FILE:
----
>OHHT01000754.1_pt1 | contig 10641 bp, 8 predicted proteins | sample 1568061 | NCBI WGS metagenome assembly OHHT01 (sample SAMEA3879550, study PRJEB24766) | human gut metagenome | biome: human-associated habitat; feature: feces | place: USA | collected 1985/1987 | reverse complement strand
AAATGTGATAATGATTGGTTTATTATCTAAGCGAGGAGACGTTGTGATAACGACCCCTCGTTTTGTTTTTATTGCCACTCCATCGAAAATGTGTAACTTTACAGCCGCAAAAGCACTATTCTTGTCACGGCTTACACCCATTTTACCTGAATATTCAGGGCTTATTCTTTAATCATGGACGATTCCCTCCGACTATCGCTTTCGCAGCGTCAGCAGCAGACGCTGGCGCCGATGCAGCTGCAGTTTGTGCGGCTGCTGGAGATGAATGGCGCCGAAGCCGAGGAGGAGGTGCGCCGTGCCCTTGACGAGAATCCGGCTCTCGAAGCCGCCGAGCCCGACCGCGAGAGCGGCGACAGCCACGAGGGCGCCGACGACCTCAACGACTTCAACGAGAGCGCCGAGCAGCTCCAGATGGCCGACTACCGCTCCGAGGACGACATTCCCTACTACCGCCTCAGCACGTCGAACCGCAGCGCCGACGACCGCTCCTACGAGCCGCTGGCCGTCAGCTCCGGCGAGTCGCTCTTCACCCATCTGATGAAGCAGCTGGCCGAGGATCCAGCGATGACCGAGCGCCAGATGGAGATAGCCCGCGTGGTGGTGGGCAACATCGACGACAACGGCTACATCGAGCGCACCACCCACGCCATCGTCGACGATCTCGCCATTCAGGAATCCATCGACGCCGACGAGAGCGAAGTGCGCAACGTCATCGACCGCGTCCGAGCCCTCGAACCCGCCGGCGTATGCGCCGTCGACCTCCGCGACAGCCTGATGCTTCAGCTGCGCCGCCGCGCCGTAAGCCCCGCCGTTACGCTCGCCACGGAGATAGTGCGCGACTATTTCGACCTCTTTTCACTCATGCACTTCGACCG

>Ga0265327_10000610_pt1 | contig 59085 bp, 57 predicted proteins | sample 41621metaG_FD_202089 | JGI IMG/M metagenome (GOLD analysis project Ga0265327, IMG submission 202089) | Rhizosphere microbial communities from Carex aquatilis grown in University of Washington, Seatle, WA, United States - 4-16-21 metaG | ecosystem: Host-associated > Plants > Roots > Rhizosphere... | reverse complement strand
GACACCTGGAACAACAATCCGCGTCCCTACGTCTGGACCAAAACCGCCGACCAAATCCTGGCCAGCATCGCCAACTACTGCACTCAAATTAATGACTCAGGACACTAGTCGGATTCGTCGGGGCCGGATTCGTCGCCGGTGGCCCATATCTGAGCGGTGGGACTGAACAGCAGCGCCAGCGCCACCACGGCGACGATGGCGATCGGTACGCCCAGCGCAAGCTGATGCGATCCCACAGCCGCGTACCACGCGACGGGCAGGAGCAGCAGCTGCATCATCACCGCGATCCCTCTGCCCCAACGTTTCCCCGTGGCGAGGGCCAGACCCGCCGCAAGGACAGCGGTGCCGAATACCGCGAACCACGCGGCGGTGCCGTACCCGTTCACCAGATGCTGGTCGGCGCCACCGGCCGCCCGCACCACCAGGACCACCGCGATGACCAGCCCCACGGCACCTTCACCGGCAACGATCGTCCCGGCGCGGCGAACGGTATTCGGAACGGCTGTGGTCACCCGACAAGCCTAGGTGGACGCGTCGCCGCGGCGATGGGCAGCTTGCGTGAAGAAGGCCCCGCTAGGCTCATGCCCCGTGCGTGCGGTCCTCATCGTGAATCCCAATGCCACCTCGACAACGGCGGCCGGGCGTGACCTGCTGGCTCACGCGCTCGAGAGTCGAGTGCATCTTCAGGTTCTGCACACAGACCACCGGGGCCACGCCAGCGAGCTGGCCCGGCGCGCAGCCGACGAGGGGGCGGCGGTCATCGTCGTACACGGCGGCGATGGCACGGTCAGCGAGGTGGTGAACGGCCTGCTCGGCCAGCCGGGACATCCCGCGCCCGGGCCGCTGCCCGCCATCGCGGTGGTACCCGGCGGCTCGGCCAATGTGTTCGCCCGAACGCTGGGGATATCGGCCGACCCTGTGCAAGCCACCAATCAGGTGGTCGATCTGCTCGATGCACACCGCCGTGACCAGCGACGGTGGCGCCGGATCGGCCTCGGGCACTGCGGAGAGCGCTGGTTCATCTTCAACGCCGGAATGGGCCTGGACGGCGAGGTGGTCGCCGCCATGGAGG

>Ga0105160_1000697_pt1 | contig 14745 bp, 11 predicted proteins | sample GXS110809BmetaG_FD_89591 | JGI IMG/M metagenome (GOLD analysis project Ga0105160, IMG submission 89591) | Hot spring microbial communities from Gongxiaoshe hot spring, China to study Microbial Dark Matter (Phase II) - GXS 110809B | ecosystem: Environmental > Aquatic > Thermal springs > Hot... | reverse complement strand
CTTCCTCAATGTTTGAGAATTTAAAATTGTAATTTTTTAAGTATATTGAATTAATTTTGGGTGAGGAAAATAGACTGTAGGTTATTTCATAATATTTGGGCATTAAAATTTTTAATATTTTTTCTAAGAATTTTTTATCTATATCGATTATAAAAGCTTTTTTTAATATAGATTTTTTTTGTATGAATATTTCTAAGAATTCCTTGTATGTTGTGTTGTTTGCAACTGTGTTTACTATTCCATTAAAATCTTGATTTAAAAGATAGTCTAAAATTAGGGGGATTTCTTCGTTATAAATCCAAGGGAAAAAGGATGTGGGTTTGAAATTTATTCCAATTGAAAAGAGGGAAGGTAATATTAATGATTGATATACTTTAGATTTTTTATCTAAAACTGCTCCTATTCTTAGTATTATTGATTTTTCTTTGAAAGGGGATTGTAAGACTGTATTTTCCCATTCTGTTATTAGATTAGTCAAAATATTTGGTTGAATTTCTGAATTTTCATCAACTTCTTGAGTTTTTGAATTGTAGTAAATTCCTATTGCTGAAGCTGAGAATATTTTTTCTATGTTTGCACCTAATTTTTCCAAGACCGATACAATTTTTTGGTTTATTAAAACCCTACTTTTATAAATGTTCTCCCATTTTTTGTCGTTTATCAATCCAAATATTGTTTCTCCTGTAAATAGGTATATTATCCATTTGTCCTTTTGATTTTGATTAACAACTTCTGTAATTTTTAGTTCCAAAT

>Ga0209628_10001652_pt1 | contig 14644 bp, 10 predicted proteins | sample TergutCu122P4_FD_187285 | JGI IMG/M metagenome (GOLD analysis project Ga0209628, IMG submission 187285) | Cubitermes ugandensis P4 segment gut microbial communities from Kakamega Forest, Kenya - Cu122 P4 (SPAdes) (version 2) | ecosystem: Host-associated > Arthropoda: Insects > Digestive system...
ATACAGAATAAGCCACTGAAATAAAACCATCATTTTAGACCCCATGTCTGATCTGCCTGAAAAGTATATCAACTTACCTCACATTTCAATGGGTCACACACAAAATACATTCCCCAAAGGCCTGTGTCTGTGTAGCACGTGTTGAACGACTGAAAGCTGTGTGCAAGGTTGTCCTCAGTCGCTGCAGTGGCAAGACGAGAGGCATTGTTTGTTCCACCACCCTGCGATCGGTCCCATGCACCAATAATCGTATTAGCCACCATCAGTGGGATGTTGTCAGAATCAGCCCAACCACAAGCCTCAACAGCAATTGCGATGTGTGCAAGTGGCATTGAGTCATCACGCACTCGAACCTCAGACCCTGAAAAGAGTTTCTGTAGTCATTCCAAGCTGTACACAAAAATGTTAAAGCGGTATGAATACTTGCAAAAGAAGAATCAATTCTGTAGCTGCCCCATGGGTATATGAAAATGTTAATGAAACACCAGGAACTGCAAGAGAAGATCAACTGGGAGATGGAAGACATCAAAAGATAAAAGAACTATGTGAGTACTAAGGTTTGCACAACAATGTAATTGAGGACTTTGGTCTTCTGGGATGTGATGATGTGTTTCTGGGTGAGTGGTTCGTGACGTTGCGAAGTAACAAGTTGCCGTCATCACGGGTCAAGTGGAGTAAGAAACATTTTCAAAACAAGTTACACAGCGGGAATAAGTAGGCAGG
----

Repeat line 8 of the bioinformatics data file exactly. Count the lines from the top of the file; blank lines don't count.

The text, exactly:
ATACAGAATAAGCCACTGAAATAAAACCATCATTTTAGACCCCATGTCTGATCTGCCTGAAAAGTATATCAACTTACCTCACATTTCAATGGGTCACACACAAAATACATTCCCCAAAGGCCTGTGTCTGTGTAGCACGTGTTGAACGACTGAAAGCTGTGTGCAAGGTTGTCCTCAGTCGCTGCAGTGGCAAGACGAGAGGCATTGTTTGTTCCACCACCCTGCGATCGGTCCCATGCACCAATAATCGTATTAGCCACCATCAGTGGGATGTTGTCAGAATCAGCCCAACCACAAGCCTCAACAGCAATTGCGATGTGTGCAAGTGGCATTGAGTCATCACGCACTCGAACCTCAGACCCTGAAAAGAGTTTCTGTAGTCATTCCAAGCTGTACACAAAAATGTTAAAGCGGTATGAATACTTGCAAAAGAAGAATCAATTCTGTAGCTGCCCCATGGGTATATGAAAATGTTAATGAAACACCAGGAACTGCAAGAGAAGATCAACTGGGAGATGGAAGACATCAAAAGATAAAAGAACTATGTGAGTACTAAGGTTTGCACAACAATGTAATTGAGGACTTTGGTCTTCTGGGATGTGATGATGTGTTTCTGGGTGAGTGGTTCGTGACGTTGCGAAGTAACAAGTTGCCGTCATCACGGGTCAAGTGGAGTAAGAAACATTTTCAAAACAAGTTACACAGCGGGAATAAGTAGGCAGG